In 1914, Woodrow Wilson was president, Babe Ruth made his major league debut, Charlie Chaplin made his film debut, and The San Jacinto Memorial Building in Houston, Texas began its life as the South Side Junior High School. At the time, many students dropped out of school at this age and junior high schools were being introduced as a response. This school was designed in the Classic Renaissance style, complete with Doric columns, carved pediments, and copper spandrels. After the Great Fifth Ward Fire in Houston on February 21, 1912 which consumed a church, a school, industrial plants and homes, it is no surprise that the school’s fireproof construction was touted, including not just concrete and stone, but interior partitions of hollow tile as well. Designed by architects Layton & Smith of Oklahoma City, the 3-story building, housing 800 students its first year, cost $300,000 to build and equip; this would be equivalent to $6,564,000 today.
In 1925, after the success of the junior high experiment, three more junior high schools were opened in Houston, and South End Junior High transformed into a Senior High School, adopting the name San Jacinto, in a small part so the athletic teams would not need new uniforms. A fountain in the Conservatory was added in honor of the school principal, Mr. Black.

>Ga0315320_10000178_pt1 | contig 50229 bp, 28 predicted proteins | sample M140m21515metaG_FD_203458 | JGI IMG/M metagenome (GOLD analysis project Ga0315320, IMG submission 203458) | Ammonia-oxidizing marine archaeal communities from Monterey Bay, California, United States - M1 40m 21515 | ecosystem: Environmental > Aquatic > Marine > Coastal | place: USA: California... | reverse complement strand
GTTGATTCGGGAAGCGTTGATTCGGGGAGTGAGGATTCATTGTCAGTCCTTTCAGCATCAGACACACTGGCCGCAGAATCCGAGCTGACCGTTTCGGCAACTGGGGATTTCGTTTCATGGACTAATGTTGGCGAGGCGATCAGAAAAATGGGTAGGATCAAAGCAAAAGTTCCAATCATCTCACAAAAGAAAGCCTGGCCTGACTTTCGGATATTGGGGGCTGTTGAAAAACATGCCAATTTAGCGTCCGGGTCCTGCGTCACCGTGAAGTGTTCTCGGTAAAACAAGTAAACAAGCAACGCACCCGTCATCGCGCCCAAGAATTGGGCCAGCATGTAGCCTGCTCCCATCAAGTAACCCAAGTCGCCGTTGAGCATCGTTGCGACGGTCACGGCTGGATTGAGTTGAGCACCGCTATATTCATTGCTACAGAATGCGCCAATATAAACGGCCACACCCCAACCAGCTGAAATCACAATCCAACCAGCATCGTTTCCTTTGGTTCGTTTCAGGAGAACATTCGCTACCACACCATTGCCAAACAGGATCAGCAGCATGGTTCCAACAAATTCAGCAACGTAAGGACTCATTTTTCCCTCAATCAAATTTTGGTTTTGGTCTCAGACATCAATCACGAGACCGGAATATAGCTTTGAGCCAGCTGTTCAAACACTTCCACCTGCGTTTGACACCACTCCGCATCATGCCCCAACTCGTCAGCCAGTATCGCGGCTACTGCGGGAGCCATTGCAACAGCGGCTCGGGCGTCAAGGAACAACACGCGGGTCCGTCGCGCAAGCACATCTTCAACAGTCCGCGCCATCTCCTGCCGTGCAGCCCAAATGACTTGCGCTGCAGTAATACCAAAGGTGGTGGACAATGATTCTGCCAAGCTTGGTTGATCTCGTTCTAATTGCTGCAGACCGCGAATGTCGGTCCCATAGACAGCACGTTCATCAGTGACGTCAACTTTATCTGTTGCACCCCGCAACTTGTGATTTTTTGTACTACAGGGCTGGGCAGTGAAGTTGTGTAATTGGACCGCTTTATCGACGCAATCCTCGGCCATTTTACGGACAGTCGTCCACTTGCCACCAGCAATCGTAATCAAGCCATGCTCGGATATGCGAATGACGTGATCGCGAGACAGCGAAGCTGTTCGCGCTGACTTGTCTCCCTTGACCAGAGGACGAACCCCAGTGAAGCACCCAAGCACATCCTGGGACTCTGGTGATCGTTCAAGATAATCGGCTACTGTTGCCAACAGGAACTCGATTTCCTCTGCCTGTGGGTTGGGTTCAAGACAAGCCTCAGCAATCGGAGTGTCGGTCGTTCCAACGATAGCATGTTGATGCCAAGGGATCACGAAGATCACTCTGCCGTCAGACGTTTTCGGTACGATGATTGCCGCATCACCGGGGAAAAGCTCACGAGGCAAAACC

To meet the ever growing need of the community, a classroom wing was added in full Art Deco style in 1927, which included a third floor cafeteria, followed by another addition in 1939 with a more spacious auditorium and firing range below the stage. Not only did these house a growing high school population, but also night classes given by the Houston Technical Institute. The school remained a functioning high school until 1970 when the Houston Technical Institute took over full ownership of the building. The current owner, Houston Community College, acquired the building in 1988. At 98 years old the building is in need of a comprehensive renovation and exterior facade restoration. BRW has been commissioned by HCC to design its rebirth as a facility ready for 21st century education with exterior restored to its original distinction. Check back soon for details on the renovation / restoration progress.
POSTED BY: CAROL KESLER